Surprising Results Show Why Your Infographic Needs Outreach [Case Study]

NeoMam’s analysis of the travel infographic ‘The Game of Thrones Travel Guide’ looking at the results and the effect of infographic outreach and infographic promotion.

Game of Thrones Travel Guide Case Study title

Placements & social shares

This case study is interesting as it shows how outreach boosts results, particularly links. The infographic was initially placed on the clients website, relying on organic pick-up with no promotion or outreach whatsoever for 2 months. This has allowed us to see the effect of our outreach efforts.

GoT Backlinks

We tracked available links the infographic achieved through our blogger outreach software, Group High. Here are the social media metrics from all the links we identified.

Total Number of Placements

Total Number of Facebook Shares

Total Number of Pinterest Shares

Total Number of  Tweets

Total Number of  Google + Shares

Total Number of LinkedIn Shares

55

6415

429

426

127

28

The infographic got some excellent links from sites such as Design Taxi and Huffington Post.

huff post design taxi

Also gaining shares and views on geek/meme based websites like 9gag.com.

9gag GoT shares

The outreach process

Our outreach mirrors the investment and attention to detail we put into the ideas, research and design processes we have. This infographic received 8 hours of outreach, as well as seeding to 20+ infographic submission sites.

Using Group High, we researched and identified blogs that would have an affinity to the content, offering great places to get in touch with. This allowed us to create a list of 250+ blogs we knew would be suitable to feature the infographic.

Coupled with websites we already have a relationship with, our team of outreachers used a mix of templates and custom-written emails to contact the blog owners. We had a great response and the infographic spoke for itself.

For blogger outreach best practice, see what we think works in this guest post.

Max, who outreached the infographic, would also leverage the infographic further:

“The infographic theme is evergreen so it could be outreached at any time, but in order to receive more big links, outreaching it when the new series starts would give it an even better chance of obtaining them.”

Without outreach, the infographic would be stagnant, stuck with few links like the chart above. Much like many infographics on the web.

All of our outreached infographics also come with a report after 2 or 3 weeks. This allows us to report on the placements and social shares it received, which are the main KPIs we use.

GoT outreach report

What the designer had to say:

lizziehead

“The main features of this graphic are the comparison photographs so the rest of the design had to be fairly simple so as not to distract from these. The temptation with this project was to create a medieval themed design to reflect the subject, but I felt that a minimal, modern approach would better compliment the images. “

infographic detail 1

“Both the text and colour scheme were kept simple and unobtrusive, a light sans serif font and a neutral background with subtle highlight colours. The images have not been manipulated or edited which gives a realistic comparison of the TV stills and the real life locations.”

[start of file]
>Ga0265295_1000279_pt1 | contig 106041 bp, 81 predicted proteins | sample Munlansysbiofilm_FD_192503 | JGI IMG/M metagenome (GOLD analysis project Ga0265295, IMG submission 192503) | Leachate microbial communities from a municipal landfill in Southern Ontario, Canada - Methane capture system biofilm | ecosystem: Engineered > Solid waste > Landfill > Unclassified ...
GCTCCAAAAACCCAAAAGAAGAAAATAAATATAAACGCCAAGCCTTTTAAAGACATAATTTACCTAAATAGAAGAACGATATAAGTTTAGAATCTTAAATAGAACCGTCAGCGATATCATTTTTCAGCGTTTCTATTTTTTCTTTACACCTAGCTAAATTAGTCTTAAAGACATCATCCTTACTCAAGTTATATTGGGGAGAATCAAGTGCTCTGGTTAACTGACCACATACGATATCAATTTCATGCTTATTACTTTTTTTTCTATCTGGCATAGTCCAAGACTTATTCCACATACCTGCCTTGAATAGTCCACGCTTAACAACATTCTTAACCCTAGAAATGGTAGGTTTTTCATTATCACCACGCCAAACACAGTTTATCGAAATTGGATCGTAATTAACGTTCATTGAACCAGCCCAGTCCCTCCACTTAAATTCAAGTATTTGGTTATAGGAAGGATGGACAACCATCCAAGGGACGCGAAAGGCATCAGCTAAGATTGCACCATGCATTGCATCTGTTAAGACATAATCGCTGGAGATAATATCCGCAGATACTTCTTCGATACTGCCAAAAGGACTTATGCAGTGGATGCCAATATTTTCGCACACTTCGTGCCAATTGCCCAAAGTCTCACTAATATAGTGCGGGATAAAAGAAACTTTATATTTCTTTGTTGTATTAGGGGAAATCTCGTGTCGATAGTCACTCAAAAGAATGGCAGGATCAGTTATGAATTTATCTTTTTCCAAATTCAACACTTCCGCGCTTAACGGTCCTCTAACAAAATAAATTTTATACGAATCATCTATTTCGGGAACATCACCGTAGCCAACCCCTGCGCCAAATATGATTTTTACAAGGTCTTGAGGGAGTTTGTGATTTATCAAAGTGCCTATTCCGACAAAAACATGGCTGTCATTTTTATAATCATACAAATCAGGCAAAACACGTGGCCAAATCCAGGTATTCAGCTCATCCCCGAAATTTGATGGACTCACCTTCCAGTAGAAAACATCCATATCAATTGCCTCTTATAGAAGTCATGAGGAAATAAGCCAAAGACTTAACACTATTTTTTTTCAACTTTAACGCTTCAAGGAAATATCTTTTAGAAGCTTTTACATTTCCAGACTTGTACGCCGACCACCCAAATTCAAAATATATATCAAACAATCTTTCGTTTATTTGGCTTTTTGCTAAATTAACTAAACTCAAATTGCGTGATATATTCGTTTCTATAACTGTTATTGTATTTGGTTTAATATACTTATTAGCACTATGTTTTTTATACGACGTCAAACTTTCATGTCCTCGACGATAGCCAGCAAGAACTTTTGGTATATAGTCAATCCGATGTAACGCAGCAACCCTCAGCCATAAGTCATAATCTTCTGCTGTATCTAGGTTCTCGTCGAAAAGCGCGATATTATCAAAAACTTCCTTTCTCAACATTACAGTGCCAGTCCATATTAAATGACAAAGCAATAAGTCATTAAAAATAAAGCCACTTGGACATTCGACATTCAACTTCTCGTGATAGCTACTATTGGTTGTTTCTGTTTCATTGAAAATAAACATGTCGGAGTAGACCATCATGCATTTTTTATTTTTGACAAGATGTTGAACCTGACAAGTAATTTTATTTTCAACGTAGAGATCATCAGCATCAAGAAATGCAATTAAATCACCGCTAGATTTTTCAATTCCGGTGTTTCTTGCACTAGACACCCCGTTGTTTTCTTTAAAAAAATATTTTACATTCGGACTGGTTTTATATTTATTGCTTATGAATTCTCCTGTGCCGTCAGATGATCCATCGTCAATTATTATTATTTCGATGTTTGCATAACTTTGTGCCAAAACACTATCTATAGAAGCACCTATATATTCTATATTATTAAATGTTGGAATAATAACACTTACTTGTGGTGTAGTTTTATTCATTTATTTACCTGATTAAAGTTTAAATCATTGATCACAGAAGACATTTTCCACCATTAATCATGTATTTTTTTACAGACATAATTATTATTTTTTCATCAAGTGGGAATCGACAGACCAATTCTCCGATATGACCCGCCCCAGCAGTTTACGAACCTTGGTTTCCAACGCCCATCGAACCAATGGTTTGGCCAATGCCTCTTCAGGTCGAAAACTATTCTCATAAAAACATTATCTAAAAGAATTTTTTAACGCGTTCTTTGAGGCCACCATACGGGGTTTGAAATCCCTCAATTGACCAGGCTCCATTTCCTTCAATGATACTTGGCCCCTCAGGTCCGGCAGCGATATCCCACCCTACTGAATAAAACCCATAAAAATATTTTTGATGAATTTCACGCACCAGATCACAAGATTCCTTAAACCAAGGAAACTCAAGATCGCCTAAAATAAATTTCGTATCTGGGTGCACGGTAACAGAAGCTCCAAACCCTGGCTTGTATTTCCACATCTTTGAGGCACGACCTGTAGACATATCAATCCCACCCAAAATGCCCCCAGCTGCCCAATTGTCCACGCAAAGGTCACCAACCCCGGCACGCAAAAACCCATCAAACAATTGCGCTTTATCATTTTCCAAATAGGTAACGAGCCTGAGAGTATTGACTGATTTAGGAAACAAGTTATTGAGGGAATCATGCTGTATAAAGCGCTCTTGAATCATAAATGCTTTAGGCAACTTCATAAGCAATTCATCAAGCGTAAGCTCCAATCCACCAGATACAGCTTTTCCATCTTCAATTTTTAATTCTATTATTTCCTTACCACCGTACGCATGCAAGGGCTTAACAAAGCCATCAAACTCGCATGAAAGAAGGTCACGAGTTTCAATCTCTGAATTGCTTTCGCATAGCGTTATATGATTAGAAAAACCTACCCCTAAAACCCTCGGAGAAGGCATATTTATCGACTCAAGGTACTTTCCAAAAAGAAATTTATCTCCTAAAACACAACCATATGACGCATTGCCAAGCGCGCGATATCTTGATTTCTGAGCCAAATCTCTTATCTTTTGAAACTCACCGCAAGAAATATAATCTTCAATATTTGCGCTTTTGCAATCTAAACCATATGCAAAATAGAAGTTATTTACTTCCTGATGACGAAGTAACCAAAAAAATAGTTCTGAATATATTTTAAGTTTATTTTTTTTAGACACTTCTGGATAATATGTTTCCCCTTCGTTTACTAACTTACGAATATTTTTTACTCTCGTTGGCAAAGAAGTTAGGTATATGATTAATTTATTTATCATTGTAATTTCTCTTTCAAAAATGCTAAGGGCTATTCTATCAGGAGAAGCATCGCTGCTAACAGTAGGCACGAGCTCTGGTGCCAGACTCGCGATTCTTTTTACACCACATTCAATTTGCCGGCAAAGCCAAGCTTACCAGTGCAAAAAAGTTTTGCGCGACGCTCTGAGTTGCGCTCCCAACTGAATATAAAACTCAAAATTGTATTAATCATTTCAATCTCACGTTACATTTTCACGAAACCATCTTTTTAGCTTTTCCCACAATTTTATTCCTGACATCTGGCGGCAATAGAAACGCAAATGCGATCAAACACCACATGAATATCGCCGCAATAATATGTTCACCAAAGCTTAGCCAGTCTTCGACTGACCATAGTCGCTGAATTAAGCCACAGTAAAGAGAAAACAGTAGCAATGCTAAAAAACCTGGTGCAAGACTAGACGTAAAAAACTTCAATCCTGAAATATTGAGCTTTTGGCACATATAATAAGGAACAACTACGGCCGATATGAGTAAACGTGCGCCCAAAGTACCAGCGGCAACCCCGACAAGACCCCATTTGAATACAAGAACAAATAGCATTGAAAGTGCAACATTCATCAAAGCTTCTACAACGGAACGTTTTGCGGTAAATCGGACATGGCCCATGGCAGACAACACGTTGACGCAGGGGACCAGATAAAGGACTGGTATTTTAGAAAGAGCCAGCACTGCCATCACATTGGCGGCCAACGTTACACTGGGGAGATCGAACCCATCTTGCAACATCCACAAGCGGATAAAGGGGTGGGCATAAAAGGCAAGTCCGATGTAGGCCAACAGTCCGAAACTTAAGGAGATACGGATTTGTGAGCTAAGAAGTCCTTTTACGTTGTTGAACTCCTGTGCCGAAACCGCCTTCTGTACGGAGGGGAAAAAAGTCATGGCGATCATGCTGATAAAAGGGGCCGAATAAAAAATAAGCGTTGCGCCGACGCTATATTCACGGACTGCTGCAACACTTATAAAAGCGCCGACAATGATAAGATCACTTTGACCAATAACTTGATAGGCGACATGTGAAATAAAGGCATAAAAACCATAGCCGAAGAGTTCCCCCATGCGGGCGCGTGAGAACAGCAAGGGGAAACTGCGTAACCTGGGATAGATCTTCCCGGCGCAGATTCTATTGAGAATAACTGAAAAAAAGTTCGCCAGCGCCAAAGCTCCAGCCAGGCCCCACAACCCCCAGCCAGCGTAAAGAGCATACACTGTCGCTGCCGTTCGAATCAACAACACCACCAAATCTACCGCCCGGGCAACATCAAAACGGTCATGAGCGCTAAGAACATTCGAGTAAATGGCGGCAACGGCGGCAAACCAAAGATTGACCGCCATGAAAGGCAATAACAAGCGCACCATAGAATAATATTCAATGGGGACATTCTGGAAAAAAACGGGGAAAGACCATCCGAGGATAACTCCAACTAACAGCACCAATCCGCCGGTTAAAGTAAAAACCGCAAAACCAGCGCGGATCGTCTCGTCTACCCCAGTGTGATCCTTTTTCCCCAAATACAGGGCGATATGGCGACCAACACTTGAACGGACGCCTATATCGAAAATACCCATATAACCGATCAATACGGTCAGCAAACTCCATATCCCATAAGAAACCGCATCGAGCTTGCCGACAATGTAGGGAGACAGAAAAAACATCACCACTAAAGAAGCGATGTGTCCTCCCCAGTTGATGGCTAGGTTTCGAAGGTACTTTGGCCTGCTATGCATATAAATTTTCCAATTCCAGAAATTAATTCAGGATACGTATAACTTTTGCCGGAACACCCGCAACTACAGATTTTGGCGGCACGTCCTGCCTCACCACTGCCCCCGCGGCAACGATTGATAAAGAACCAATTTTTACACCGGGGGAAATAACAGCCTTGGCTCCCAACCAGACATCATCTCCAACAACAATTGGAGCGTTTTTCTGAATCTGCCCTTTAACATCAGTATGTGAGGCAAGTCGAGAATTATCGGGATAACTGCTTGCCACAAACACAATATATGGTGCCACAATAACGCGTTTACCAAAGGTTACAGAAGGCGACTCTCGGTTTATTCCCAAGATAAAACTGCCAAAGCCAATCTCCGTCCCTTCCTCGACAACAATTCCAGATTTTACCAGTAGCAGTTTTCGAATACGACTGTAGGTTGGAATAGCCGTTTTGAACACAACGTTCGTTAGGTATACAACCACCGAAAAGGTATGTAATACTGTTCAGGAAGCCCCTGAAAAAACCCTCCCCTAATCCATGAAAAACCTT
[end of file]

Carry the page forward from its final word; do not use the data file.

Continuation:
- Lizzie Astles, Infographic Designer for NeoMam

Why the idea was successful

We use the book ‘Contagious’ by Jonah Berger at NeoMam to inspire and analyse our ideas and see how they fit into the 6 STEPPS of successful ideas.

The following chart highlights the key points of the infographic and we believe is why it became shared so much. Note the high social currency and triggers -

GoT STEPPS Web

Top of mind, tip of tongue

Triggers make us think of something which leads to doing something such as talking and sharing.

The infographic was produced as the 3rd season of GoT was underway but wasn’t finished until after the end of the season. Usually, infographics related to movies or TV series such as this, are best received when they air (or when there are many triggers surrounding it). The infographic did surprisingly well though.

We’ve highlighted triggers because Game of Thrones is an anomaly. It’s so popular that just a hint of something relating to the series is pounced upon by fans. It’s a unique show that means fans are interested in any content that links in to it. Even a travel guide.

Searches for Game of Thrones peak when the series airs but the topic is still of interest between this time due to anticipation of the next series, rumours, etc. And this has grown as the series have become more popular.

game of thrones searches

It could even be argued that talk and interest about the show is just as high when it is not airing as fans try to fill the void with reminiscing and rumours.

We share things that make us look good

Social Currency is what drives people to share.

HBO has reported that Game of Thrones averaged 14.2 million viewers per episode last season. When we know something is popular, we like to imitate our approval and show people we like it too, making us appear in-the-know and cool. This can be anything from talking about our knowledge of the show with friends, or sharing content, say an infographic on it.

It could be argued that the travel guide is irrelevant, and that GoT has done all the hard work simply by tying itself to the content. It certainly provides the hook to pique interest, but we know that readers want something that not only looks good but provides some good info. After all, when they share the infographic, it’s also a reflection of them.

With our research and design, we think we got the social currency mix just right. What do you think?

 Game of Thrones Travel Guide

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